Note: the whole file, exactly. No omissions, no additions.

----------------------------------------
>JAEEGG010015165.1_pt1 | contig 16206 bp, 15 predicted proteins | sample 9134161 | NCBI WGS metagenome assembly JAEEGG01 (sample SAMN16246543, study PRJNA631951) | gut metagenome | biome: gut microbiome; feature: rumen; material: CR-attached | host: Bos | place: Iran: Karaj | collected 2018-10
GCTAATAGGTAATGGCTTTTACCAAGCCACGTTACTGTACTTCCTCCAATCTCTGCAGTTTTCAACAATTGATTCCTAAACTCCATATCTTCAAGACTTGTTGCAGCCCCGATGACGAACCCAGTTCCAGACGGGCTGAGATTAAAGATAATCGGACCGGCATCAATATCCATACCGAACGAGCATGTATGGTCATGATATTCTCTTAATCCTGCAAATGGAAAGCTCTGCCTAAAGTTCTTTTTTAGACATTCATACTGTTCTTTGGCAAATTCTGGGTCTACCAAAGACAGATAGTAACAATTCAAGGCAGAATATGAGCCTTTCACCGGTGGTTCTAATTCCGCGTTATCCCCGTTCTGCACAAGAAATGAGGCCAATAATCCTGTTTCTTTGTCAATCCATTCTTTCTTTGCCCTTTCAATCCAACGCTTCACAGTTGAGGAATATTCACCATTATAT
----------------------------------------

>JAEEGG010015165.1_pt1 | contig 16206 bp, 15 predicted proteins | sample 9134161 | NCBI WGS metagenome assembly JAEEGG01 (sample SAMN16246543, study PRJNA631951) | gut metagenome | biome: gut microbiome; feature: rumen; material: CR-attached | host: Bos | place: Iran: Karaj | collected 2018-10
GCTAATAGGTAATGGCTTTTACCAAGCCACGTTACTGTACTTCCTCCAATCTCTGCAGTTTTCAACAATTGATTCCTAAACTCCATATCTTCAAGACTTGTTGCAGCCCCGATGACGAACCCAGTTCCAGACGGGCTGAGATTAAAGATAATCGGACCGGCATCAATATCCATACCGAACGAGCATGTATGGTCATGATATTCTCTTAATCCTGCAAATGGAAAGCTCTGCCTAAAGTTCTTTTTTAGACATTCATACTGTTCTTTGGCAAATTCTGGGTCTACCAAAGACAGATAGTAACAATTCAAGGCAGAATATGAGCCTTTCACCGGTGGTTCTAATTCCGCGTTATCCCCGTTCTGCACAAGAAATGAGGCCAATAATCCTGTTTCTTTGTCAATCCATTCTTTCTTTGCCCTTTCAATCCAACGCTTCACAGTTGAGGAATATTCACCATTATAT